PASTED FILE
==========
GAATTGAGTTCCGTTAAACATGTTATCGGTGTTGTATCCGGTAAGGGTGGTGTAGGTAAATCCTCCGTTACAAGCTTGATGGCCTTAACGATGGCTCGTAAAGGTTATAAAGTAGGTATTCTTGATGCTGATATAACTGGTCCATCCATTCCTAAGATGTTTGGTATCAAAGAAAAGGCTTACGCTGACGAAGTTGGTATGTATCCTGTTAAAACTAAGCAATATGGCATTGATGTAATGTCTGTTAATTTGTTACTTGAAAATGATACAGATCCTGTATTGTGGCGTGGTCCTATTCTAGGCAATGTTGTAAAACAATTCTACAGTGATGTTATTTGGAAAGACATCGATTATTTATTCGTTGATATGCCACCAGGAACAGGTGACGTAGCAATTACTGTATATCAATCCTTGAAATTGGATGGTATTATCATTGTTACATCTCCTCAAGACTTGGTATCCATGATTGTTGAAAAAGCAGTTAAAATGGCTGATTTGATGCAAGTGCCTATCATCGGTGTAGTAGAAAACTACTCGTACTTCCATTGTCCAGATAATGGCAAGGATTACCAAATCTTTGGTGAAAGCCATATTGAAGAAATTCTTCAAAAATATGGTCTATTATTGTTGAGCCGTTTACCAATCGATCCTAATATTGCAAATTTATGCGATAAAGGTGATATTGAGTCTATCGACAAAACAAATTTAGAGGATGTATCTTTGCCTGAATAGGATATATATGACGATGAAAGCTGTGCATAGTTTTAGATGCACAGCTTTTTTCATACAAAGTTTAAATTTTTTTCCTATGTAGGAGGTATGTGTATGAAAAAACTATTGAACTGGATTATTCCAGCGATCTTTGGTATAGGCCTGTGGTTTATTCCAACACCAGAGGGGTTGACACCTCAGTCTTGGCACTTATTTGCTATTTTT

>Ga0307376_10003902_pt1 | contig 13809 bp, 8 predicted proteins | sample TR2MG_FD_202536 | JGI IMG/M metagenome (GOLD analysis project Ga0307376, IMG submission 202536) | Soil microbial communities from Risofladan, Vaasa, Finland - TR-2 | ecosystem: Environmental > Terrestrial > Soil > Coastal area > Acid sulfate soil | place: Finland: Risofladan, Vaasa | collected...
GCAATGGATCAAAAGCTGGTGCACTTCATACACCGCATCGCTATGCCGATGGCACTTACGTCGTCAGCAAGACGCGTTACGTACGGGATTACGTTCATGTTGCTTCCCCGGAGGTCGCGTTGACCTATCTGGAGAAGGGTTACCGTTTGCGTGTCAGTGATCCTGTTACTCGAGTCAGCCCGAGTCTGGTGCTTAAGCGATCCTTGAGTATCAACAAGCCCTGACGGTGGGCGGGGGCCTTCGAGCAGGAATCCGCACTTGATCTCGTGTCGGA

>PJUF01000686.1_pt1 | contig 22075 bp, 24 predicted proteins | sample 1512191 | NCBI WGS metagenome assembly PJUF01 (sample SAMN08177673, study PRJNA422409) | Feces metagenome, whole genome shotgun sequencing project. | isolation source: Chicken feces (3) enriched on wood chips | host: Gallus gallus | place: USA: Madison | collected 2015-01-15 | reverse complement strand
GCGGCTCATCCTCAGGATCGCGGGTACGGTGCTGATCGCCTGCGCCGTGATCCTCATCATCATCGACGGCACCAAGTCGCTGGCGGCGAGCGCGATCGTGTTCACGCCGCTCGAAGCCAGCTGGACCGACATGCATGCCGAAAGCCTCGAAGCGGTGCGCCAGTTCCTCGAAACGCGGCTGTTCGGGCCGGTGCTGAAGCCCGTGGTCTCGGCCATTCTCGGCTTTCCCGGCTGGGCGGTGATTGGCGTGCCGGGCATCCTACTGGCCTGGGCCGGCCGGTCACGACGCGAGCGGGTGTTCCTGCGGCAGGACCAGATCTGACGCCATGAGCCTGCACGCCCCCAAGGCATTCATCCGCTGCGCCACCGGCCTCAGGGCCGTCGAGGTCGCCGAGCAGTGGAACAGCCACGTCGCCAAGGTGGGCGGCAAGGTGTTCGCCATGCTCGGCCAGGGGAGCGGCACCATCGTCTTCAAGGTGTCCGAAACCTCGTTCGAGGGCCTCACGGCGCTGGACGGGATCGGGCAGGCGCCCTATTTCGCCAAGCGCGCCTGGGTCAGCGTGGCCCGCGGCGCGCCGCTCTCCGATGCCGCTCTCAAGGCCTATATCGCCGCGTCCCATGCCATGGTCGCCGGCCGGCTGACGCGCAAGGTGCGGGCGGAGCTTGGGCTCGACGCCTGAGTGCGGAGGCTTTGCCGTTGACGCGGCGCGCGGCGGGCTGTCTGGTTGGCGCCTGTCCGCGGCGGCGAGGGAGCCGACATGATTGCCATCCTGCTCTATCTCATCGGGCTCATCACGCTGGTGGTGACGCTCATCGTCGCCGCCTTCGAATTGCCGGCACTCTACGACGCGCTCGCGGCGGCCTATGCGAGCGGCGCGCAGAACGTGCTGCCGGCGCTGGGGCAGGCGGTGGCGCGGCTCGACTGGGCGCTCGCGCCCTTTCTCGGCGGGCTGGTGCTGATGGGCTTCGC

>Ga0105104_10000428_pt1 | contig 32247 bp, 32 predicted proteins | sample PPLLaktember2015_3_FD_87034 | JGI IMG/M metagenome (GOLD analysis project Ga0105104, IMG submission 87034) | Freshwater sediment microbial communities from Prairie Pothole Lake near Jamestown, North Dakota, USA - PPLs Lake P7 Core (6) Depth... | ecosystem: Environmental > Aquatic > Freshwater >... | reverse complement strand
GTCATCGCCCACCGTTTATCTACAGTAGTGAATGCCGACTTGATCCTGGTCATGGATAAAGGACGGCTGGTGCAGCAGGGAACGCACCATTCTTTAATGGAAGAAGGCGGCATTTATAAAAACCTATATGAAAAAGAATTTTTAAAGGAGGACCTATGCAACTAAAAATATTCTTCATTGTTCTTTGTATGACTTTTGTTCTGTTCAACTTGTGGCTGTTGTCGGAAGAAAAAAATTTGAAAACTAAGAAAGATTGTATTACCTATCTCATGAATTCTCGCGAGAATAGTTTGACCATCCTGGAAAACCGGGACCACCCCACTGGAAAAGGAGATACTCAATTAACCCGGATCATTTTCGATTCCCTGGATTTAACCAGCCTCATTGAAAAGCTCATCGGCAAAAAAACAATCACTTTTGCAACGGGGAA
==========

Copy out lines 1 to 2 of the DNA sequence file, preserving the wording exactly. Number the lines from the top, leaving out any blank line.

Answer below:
GAATTGAGTTCCGTTAAACATGTTATCGGTGTTGTATCCGGTAAGGGTGGTGTAGGTAAATCCTCCGTTACAAGCTTGATGGCCTTAACGATGGCTCGTAAAGGTTATAAAGTAGGTATTCTTGATGCTGATATAACTGGTCCATCCATTCCTAAGATGTTTGGTATCAAAGAAAAGGCTTACGCTGACGAAGTTGGTATGTATCCTGTTAAAACTAAGCAATATGGCATTGATGTAATGTCTGTTAATTTGTTACTTGAAAATGATACAGATCCTGTATTGTGGCGTGGTCCTATTCTAGGCAATGTTGTAAAACAATTCTACAGTGATGTTATTTGGAAAGACATCGATTATTTATTCGTTGATATGCCACCAGGAACAGGTGACGTAGCAATTACTGTATATCAATCCTTGAAATTGGATGGTATTATCATTGTTACATCTCCTCAAGACTTGGTATCCATGATTGTTGAAAAAGCAGTTAAAATGGCTGATTTGATGCAAGTGCCTATCATCGGTGTAGTAGAAAACTACTCGTACTTCCATTGTCCAGATAATGGCAAGGATTACCAAATCTTTGGTGAAAGCCATATTGAAGAAATTCTTCAAAAATATGGTCTATTATTGTTGAGCCGTTTACCAATCGATCCTAATATTGCAAATTTATGCGATAAAGGTGATATTGAGTCTATCGACAAAACAAATTTAGAGGATGTATCTTTGCCTGAATAGGATATATATGACGATGAAAGCTGTGCATAGTTTTAGATGCACAGCTTTTTTCATACAAAGTTTAAATTTTTTTCCTATGTAGGAGGTATGTGTATGAAAAAACTATTGAACTGGATTATTCCAGCGATCTTTGGTATAGGCCTGTGGTTTATTCCAACACCAGAGGGGTTGACACCTCAGTCTTGGCACTTATTTGCTATTTTT

>Ga0307376_10003902_pt1 | contig 13809 bp, 8 predicted proteins | sample TR2MG_FD_202536 | JGI IMG/M metagenome (GOLD analysis project Ga0307376, IMG submission 202536) | Soil microbial communities from Risofladan, Vaasa, Finland - TR-2 | ecosystem: Environmental > Terrestrial > Soil > Coastal area > Acid sulfate soil | place: Finland: Risofladan, Vaasa | collected...